Sound Consumer | February 2004
Store awnings win award
PCC has won a design award, an International Achievement Award from the Industrial Fabrics Association, for our new store awnings.
Companies in 13 countries submitted 291 entries for 26 categories. Judging was based on complexity, design, workmanship, uniqueness and function. Entries were judged by a panel of industry experts, editors, architects, educators and design professionals.
Rainier Industries manufactured and installed the awnings on three PCC stores — West Seattle, Seward Park and Fremont. The awnings give the stores a unified look as part of PCC's new design and identity program.
Talk to the board
Co-op members, patrons and board members alike are finding the "Talk to the Board" events helpful. "This opportunity for a one-on-one dialog outside the formality of a meeting or electioneering is a valuable tool," reports Linkage Task
- Saturday, February 28, 2 to 4 p.m. • West Seattle PCC
- Thursday, March 11, 5 to 7 p.m. • Kirkland PCC
- Saturday, April 3, 2 to 4 p.m. • Issaquah PCC
Board of Trustee meetings
There was no board meeting in December. The January 27 board report will be published in the March Sound Consumer. The next scheduled board meeting is Tuesday, March 30 at the PCC office. The meeting begins at 5 p.m. with time set aside for member comments at 7 p.m.
PCC and the grocery labor conflict in Southern California
by Randy Lee, PCC Chief Financial Officer
Many PCC members no doubt have been staying informed of the grocery workers' strike/lockout in Southern California that started on October 11 last year. The lockout that followed the initial strike at Von's stores (owned by Safeway) and spread to Kroger and Albertson's stores has left 70,000 grocery workers out of work for over three months. (At press time in mid-January, there is no end immediately in sight, although we certainly hope that by the time you read this the conflict has been settled and this large labor force is back at work with a stable and constructive contract.)
Most of the issues in dispute in that strike are almost certainly going to be addressed in the industry negotiations here in the Northwest later this year when the same major chains in this area (including QFC as part of Kroger's), which are represented by Allied Employers, renegotiate their contract that expires in May. Because of the questions and uncertainties that have begun to be discussed among both PCC staff and members concerning what this might mean for PCC, we thought we would share some background on where PCC and our staff fit into this set of issues that's coming to Puget Sound.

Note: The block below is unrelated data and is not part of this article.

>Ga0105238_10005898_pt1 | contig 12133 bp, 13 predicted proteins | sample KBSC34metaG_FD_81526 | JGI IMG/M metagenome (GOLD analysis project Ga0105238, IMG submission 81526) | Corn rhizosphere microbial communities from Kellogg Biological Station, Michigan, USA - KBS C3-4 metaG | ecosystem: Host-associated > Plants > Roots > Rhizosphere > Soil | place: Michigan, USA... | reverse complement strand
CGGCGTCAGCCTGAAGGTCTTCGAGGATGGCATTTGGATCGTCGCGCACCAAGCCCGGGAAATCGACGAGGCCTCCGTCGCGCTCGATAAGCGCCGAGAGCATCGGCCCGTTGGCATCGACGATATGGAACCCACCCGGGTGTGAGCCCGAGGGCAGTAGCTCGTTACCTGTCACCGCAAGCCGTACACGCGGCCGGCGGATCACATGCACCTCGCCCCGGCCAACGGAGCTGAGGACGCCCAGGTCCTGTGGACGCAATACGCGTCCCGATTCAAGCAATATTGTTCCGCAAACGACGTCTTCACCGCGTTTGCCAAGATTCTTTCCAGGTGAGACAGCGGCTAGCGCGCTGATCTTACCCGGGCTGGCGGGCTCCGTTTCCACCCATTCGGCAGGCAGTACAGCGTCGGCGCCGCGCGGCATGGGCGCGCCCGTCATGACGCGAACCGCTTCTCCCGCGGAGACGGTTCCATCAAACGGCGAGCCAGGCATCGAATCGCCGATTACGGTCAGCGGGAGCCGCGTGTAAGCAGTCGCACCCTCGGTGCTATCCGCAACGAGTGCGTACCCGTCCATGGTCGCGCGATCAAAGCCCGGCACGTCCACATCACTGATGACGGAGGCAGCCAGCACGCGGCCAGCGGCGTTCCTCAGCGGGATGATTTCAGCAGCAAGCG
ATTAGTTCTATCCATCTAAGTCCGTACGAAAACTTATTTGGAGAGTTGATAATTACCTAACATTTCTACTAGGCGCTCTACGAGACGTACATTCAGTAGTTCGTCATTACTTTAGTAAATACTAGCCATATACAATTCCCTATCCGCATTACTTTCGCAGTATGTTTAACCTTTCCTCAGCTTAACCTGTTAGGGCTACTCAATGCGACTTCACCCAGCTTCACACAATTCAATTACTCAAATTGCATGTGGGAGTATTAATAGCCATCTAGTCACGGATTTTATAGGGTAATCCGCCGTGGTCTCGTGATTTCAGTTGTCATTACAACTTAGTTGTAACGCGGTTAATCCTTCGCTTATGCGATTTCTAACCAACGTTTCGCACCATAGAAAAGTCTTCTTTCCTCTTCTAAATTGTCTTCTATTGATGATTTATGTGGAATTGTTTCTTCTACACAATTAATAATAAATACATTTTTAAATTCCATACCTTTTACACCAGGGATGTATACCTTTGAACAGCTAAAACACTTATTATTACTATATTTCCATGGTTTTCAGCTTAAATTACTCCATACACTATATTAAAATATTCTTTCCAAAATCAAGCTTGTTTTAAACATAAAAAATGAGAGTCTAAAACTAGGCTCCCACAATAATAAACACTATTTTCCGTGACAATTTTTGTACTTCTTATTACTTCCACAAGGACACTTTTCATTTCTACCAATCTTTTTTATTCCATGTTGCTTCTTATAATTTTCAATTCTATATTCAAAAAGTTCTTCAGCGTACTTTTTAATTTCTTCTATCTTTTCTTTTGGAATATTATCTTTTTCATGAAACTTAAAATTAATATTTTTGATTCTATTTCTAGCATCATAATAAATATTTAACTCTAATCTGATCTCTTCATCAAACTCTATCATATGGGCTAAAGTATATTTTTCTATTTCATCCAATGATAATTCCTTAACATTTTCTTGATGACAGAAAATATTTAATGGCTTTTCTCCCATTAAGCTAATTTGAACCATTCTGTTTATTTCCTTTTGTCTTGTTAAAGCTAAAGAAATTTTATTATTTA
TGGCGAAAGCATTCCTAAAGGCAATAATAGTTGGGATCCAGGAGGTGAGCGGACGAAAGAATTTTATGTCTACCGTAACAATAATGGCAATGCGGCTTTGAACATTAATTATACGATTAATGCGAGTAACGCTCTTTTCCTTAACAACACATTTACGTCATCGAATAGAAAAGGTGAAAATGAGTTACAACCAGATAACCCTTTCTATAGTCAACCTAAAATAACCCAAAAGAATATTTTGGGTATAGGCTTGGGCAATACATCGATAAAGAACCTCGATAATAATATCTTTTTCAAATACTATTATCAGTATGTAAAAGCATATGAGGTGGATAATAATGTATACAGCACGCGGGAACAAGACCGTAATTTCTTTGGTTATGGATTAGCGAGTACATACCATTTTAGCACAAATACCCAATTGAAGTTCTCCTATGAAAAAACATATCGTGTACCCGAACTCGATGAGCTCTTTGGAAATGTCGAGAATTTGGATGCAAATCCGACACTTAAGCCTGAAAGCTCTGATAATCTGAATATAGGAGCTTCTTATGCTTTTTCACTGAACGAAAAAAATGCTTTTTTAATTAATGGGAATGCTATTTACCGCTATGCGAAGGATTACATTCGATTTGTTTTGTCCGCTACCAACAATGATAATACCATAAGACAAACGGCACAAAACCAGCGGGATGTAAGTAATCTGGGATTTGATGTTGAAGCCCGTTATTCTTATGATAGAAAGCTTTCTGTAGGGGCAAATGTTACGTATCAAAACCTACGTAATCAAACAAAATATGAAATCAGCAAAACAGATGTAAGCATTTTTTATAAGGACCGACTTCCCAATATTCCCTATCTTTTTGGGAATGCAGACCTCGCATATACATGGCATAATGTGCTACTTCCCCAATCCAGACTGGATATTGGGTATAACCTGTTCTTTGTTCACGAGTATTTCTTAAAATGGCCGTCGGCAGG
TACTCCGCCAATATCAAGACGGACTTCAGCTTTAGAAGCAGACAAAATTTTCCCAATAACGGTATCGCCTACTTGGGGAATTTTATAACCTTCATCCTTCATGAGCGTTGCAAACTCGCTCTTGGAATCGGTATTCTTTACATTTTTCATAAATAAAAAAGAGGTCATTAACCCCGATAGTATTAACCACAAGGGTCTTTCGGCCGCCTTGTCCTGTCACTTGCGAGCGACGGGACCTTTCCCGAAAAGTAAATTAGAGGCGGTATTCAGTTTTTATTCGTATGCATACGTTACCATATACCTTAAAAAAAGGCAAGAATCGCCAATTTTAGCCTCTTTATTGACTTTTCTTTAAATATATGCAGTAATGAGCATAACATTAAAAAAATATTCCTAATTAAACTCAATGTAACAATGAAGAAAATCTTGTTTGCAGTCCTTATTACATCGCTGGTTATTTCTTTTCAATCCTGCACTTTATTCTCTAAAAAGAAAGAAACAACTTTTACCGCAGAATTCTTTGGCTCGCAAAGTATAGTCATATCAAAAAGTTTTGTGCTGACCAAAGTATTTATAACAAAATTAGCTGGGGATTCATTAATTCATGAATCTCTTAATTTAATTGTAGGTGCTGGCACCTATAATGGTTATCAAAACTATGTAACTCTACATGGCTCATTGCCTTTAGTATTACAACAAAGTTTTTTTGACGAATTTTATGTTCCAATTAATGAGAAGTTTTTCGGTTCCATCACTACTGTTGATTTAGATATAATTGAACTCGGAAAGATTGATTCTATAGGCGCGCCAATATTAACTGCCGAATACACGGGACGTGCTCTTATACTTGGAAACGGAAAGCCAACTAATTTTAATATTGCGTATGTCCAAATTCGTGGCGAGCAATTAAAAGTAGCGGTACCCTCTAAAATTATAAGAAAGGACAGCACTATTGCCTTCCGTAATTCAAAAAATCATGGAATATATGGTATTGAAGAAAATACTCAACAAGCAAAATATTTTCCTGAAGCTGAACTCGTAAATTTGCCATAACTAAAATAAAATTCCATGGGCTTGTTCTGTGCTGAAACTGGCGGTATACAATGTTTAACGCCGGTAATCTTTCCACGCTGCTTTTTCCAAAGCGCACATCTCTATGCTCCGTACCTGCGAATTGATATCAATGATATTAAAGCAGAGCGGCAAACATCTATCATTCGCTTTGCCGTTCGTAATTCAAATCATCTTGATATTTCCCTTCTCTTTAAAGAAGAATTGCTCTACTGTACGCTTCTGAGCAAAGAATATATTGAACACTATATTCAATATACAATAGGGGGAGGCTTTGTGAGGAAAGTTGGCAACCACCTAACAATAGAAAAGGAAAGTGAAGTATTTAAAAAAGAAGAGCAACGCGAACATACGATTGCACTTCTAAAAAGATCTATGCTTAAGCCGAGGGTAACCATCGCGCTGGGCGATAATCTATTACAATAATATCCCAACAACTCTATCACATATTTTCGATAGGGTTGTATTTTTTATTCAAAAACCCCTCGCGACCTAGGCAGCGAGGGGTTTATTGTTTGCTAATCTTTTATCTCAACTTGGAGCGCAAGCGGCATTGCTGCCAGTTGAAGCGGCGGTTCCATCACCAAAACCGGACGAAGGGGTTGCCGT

PCC has been proud to be a union employer for almost 20 years since some of our staff voted to have the Retail Clerks union represent them back in 1984, at first just at two stores and gradually covering all of our stores. When we introduced meat departments into all of our stores in 1991, our meat staff chose to have their contract negotiated by UFCW Local 81, which represented most meat workers in the local grocery industry.
Through all these years, PCC has worked to craft agreements separate from the industry contract that blend together elements distinct to our workplace with some of the benefits and programs in the industry contract. This has resulted in labor contracts that have been customized to PCC's business and are beneficial economically to our staff.
While we have no way of knowing what the outcome of the dispute in California will be, this separateness of our contract from the industry agreement is one of a number of important differences between PCC stores and the chains that make those of us in management at PCC very optimistic that we will be able to avoid the conflict that has engulfed Southern California.
The fact that we and our staff have chosen consciously in past contracts to have our agreements expire after the local industry contract gives all of us the advantage of complete information on what the competitive landscape will look like. This has enabled PCC to pay staff an excellent economic package that in many regards surpasses the industry's, while also preventing the co-op cost structure from getting unsustainably higher than that of our competition.
Another major element that separates PCC from the conventional industry is that in certain ways we operate on a different business model than the industry. Many of our staff are far more knowledgeable about the food that we sell than is necessary in the average chain store; our deli staff prepares foods from scratch with much more sophisticated processes. This requires a more talented workforce than the average chain "deli," warranting compensation that is simply different in so many instances than what a Wal-Mart or a chain store finds necessary to offer its staff.
But perhaps the most important difference between our cooperative and the chains, and one that will serve us well should this conflict come to our area, is that we have a deep and longstanding respect and appreciation for our staff and all that they do to make our stores the outstanding enterprises that they are. Our negotiations over the years have been at times intense and energized, but invariably have shown the respect that all of the parties involved, including PCC staff, management and union negotiators, have had for each other.